Year of Publication



Martin School of Public Policy and Administration

Date Available


Executive Summary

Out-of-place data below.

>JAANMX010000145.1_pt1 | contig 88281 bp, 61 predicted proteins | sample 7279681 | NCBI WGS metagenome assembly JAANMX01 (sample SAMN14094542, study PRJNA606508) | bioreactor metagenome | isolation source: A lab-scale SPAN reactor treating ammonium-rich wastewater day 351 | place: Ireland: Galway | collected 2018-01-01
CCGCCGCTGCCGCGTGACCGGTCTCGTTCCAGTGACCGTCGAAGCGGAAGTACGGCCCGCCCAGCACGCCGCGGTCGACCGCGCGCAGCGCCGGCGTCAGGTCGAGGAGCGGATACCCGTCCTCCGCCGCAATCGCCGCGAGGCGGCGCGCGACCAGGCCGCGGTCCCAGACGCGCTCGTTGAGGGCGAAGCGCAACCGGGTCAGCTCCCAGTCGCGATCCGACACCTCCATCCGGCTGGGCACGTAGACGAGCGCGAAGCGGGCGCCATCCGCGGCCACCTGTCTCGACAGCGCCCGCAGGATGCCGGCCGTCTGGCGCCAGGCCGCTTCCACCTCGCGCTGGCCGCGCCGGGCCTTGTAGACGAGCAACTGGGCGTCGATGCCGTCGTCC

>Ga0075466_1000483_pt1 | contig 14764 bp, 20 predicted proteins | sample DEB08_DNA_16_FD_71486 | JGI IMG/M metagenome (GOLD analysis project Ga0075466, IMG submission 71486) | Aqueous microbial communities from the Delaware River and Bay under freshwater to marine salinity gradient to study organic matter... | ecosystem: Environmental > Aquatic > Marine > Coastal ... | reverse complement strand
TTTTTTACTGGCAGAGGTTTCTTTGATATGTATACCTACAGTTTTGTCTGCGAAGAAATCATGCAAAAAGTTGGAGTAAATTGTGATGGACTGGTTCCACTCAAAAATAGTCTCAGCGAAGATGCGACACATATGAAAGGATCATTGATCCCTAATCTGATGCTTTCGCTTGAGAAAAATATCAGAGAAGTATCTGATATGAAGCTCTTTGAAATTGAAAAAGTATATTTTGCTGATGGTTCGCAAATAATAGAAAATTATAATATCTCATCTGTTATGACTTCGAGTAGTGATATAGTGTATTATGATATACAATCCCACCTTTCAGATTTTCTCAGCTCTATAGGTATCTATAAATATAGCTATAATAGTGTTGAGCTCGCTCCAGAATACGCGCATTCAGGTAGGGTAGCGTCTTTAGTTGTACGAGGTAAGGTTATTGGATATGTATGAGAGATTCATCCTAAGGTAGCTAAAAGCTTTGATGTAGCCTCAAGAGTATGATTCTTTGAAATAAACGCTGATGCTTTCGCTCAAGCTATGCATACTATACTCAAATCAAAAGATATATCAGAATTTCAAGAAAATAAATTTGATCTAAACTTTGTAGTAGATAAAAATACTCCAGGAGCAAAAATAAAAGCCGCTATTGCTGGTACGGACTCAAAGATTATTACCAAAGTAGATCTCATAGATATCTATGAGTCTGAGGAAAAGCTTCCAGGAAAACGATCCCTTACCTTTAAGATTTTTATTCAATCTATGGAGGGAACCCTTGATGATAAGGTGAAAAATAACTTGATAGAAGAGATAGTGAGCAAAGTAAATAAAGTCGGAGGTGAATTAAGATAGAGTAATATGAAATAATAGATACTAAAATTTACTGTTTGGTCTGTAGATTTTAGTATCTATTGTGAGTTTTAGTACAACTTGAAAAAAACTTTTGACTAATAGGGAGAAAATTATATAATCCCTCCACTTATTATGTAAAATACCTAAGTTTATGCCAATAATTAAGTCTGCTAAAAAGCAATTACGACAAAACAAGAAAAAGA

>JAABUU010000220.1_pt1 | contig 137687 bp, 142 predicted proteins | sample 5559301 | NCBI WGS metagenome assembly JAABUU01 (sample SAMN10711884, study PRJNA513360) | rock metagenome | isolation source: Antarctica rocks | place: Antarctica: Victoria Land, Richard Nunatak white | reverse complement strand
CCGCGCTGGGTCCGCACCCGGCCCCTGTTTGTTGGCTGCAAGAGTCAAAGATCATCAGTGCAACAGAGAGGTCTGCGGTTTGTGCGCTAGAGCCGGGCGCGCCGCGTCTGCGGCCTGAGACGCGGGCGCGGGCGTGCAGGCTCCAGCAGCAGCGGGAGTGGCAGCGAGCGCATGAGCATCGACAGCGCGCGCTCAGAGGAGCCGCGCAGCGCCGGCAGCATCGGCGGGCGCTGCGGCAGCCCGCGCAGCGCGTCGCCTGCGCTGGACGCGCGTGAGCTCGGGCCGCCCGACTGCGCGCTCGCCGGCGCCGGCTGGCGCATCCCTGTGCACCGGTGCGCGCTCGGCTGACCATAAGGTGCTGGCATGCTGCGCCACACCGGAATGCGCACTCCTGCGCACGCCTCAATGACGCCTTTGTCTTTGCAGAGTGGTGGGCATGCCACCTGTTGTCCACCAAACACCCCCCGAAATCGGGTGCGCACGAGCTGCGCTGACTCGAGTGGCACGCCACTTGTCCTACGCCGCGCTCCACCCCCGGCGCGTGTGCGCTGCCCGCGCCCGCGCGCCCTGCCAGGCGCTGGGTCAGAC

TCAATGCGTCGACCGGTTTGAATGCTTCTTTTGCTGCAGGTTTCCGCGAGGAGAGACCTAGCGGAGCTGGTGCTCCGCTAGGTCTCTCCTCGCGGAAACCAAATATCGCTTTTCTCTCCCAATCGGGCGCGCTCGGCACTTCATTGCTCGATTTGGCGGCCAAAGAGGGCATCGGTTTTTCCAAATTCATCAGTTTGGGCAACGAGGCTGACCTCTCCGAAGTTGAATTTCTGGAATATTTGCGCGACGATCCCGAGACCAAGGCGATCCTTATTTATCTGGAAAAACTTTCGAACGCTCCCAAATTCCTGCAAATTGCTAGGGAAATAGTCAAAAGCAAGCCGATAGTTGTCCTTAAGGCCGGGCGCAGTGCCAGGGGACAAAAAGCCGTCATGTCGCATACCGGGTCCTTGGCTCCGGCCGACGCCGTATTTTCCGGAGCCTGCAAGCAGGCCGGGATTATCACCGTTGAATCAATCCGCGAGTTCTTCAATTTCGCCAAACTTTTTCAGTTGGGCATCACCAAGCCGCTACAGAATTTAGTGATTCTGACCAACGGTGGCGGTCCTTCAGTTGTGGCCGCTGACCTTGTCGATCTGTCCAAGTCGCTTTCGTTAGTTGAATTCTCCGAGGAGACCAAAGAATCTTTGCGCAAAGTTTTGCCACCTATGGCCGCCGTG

The substantial growth in Kentucky’s prison population since the 1980s has resulted in increased spending on corrections, both the total amount and as a percentage of total general fund spending. The sustained growth in corrections spending combined with shrinking budgetary realities has created an incentive to explore ways to reduce costs without compromising public safety. Community supervision programs are one alternative to addressing this problem. They are an attractive approach to dealing with certain types of criminals because the cost is significantly lower than incarceration. Drug courts are an example of community supervision that allows drug offenders to avoid imprisonment and receive treatment for their drug abuse while still being supervised by the courts. An assessment of whether drug court participants successfully complete or are prematurely terminated from the program can help policymakers evaluate the effectiveness of drug courts and make improvements. In this study, I sought to measure the impact specific drug or drug types had on completion and termination outcomes for individual participants. In addition, I examined the same explanatory variables’ effects on these outcomes based on the percentage of participants at the county-level. The findings for the individual participants suggest opiate and schedule II users are more likely to successfully complete the program, whereas oxycodone users are less likely. The county-level analysis does not generate any significant findings other than a slightly higher probability of completion in counties with a higher poverty rate. Termination among individuals appears to be less likely for methamphetamine and white participants. However, drug schedule I users seem to have a higher likelihood of being terminated. The greater the percentage of methamphetamine users within a county also decreases termination. Conversely, the higher the percentage of white participants results in a higher tendency for termination. The findings of this study are limited due to the relatively low number of participants who have completed the program and a lack of data regarding the individuals’ education level, employment status, and marital status. These factors have been found in other studies to impact drug court outcomes. The lack of information about how each jurisdiction operates and differences in judicial discretion are also limitations. I believe further study with attention to these limitations is warranted to better assess drug court outcomes in Kentucky. Continued study of drug courts should also be expanded to examine how these variables and outcomes of interest relate to recidivism.



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